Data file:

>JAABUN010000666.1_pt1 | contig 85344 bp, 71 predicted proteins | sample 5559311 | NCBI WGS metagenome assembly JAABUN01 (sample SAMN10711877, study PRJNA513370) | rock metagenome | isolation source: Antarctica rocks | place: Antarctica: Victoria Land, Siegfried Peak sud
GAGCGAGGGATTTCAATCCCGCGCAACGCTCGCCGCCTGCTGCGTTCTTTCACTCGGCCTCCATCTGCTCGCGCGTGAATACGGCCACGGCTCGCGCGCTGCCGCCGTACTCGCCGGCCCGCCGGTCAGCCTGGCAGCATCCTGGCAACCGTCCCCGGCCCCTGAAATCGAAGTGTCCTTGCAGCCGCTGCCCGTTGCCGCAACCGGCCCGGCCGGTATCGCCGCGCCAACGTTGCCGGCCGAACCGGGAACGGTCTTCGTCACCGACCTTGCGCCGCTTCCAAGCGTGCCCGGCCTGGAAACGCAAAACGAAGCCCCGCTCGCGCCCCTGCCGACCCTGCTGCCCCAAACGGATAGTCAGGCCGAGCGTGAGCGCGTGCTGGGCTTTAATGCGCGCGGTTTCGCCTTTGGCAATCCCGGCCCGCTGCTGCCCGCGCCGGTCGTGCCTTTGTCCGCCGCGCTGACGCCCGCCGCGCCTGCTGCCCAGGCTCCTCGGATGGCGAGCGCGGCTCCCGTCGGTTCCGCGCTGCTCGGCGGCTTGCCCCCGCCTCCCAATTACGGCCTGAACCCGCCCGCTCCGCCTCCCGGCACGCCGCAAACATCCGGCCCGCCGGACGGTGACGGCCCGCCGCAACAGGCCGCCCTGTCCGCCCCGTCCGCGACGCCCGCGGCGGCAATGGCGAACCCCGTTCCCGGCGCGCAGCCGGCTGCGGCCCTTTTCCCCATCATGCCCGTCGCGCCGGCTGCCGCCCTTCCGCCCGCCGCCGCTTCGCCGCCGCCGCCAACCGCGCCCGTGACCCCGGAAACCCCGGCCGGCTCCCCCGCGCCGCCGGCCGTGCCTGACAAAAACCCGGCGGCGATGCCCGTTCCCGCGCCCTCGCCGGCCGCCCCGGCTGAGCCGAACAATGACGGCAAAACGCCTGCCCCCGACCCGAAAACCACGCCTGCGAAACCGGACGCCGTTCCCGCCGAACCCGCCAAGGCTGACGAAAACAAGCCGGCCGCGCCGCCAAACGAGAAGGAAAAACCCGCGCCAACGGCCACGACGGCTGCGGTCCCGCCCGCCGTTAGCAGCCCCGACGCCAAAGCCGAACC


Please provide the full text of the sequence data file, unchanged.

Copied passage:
>JAABUN010000666.1_pt1 | contig 85344 bp, 71 predicted proteins | sample 5559311 | NCBI WGS metagenome assembly JAABUN01 (sample SAMN10711877, study PRJNA513370) | rock metagenome | isolation source: Antarctica rocks | place: Antarctica: Victoria Land, Siegfried Peak sud
GAGCGAGGGATTTCAATCCCGCGCAACGCTCGCCGCCTGCTGCGTTCTTTCACTCGGCCTCCATCTGCTCGCGCGTGAATACGGCCACGGCTCGCGCGCTGCCGCCGTACTCGCCGGCCCGCCGGTCAGCCTGGCAGCATCCTGGCAACCGTCCCCGGCCCCTGAAATCGAAGTGTCCTTGCAGCCGCTGCCCGTTGCCGCAACCGGCCCGGCCGGTATCGCCGCGCCAACGTTGCCGGCCGAACCGGGAACGGTCTTCGTCACCGACCTTGCGCCGCTTCCAAGCGTGCCCGGCCTGGAAACGCAAAACGAAGCCCCGCTCGCGCCCCTGCCGACCCTGCTGCCCCAAACGGATAGTCAGGCCGAGCGTGAGCGCGTGCTGGGCTTTAATGCGCGCGGTTTCGCCTTTGGCAATCCCGGCCCGCTGCTGCCCGCGCCGGTCGTGCCTTTGTCCGCCGCGCTGACGCCCGCCGCGCCTGCTGCCCAGGCTCCTCGGATGGCGAGCGCGGCTCCCGTCGGTTCCGCGCTGCTCGGCGGCTTGCCCCCGCCTCCCAATTACGGCCTGAACCCGCCCGCTCCGCCTCCCGGCACGCCGCAAACATCCGGCCCGCCGGACGGTGACGGCCCGCCGCAACAGGCCGCCCTGTCCGCCCCGTCCGCGACGCCCGCGGCGGCAATGGCGAACCCCGTTCCCGGCGCGCAGCCGGCTGCGGCCCTTTTCCCCATCATGCCCGTCGCGCCGGCTGCCGCCCTTCCGCCCGCCGCCGCTTCGCCGCCGCCGCCAACCGCGCCCGTGACCCCGGAAACCCCGGCCGGCTCCCCCGCGCCGCCGGCCGTGCCTGACAAAAACCCGGCGGCGATGCCCGTTCCCGCGCCCTCGCCGGCCGCCCCGGCTGAGCCGAACAATGACGGCAAAACGCCTGCCCCCGACCCGAAAACCACGCCTGCGAAACCGGACGCCGTTCCCGCCGAACCCGCCAAGGCTGACGAAAACAAGCCGGCCGCGCCGCCAAACGAGAAGGAAAAACCCGCGCCAACGGCCACGACGGCTGCGGTCCCGCCCGCCGTTAGCAGCCCCGACGCCAAAGCCGAACC